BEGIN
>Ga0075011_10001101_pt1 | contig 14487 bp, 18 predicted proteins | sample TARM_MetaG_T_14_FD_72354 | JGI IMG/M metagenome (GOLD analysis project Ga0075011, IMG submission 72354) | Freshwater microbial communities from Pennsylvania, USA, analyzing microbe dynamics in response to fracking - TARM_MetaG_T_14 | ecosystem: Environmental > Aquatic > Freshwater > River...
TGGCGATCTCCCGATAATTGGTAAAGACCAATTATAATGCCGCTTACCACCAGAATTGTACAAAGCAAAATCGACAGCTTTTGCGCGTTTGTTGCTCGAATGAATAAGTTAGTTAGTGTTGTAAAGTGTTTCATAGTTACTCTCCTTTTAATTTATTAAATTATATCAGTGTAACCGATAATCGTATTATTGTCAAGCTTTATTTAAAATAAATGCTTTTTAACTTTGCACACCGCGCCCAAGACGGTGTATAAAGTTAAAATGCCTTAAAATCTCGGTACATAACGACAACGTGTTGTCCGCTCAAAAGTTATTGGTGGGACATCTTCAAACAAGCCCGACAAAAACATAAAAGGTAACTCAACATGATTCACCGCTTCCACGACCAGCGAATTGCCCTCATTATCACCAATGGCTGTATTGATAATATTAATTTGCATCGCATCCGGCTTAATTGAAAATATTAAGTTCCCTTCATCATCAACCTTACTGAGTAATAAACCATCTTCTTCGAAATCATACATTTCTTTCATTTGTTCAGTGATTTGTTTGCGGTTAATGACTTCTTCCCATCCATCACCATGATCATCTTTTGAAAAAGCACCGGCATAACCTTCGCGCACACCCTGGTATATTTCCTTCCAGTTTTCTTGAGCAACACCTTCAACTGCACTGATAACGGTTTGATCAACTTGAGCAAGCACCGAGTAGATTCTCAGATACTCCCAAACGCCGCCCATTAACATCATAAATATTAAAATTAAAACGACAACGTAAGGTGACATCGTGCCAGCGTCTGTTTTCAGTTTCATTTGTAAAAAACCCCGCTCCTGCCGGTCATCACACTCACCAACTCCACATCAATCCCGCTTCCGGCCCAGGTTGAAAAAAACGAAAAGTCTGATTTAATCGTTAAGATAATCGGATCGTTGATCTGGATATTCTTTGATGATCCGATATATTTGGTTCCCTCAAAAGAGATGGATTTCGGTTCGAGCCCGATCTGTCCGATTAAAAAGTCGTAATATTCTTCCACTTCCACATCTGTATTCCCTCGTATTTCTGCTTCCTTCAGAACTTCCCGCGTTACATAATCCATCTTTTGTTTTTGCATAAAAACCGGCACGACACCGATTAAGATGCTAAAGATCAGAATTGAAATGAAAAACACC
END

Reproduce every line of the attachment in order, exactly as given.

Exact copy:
>Ga0075011_10001101_pt1 | contig 14487 bp, 18 predicted proteins | sample TARM_MetaG_T_14_FD_72354 | JGI IMG/M metagenome (GOLD analysis project Ga0075011, IMG submission 72354) | Freshwater microbial communities from Pennsylvania, USA, analyzing microbe dynamics in response to fracking - TARM_MetaG_T_14 | ecosystem: Environmental > Aquatic > Freshwater > River...
TGGCGATCTCCCGATAATTGGTAAAGACCAATTATAATGCCGCTTACCACCAGAATTGTACAAAGCAAAATCGACAGCTTTTGCGCGTTTGTTGCTCGAATGAATAAGTTAGTTAGTGTTGTAAAGTGTTTCATAGTTACTCTCCTTTTAATTTATTAAATTATATCAGTGTAACCGATAATCGTATTATTGTCAAGCTTTATTTAAAATAAATGCTTTTTAACTTTGCACACCGCGCCCAAGACGGTGTATAAAGTTAAAATGCCTTAAAATCTCGGTACATAACGACAACGTGTTGTCCGCTCAAAAGTTATTGGTGGGACATCTTCAAACAAGCCCGACAAAAACATAAAAGGTAACTCAACATGATTCACCGCTTCCACGACCAGCGAATTGCCCTCATTATCACCAATGGCTGTATTGATAATATTAATTTGCATCGCATCCGGCTTAATTGAAAATATTAAGTTCCCTTCATCATCAACCTTACTGAGTAATAAACCATCTTCTTCGAAATCATACATTTCTTTCATTTGTTCAGTGATTTGTTTGCGGTTAATGACTTCTTCCCATCCATCACCATGATCATCTTTTGAAAAAGCACCGGCATAACCTTCGCGCACACCCTGGTATATTTCCTTCCAGTTTTCTTGAGCAACACCTTCAACTGCACTGATAACGGTTTGATCAACTTGAGCAAGCACCGAGTAGATTCTCAGATACTCCCAAACGCCGCCCATTAACATCATAAATATTAAAATTAAAACGACAACGTAAGGTGACATCGTGCCAGCGTCTGTTTTCAGTTTCATTTGTAAAAAACCCCGCTCCTGCCGGTCATCACACTCACCAACTCCACATCAATCCCGCTTCCGGCCCAGGTTGAAAAAAACGAAAAGTCTGATTTAATCGTTAAGATAATCGGATCGTTGATCTGGATATTCTTTGATGATCCGATATATTTGGTTCCCTCAAAAGAGATGGATTTCGGTTCGAGCCCGATCTGTCCGATTAAAAAGTCGTAATATTCTTCCACTTCCACATCTGTATTCCCTCGTATTTCTGCTTCCTTCAGAACTTCCCGCGTTACATAATCCATCTTTTGTTTTTGCATAAAAACCGGCACGACACCGATTAAGATGCTAAAGATCAGAATTGAAATGAAAAACACC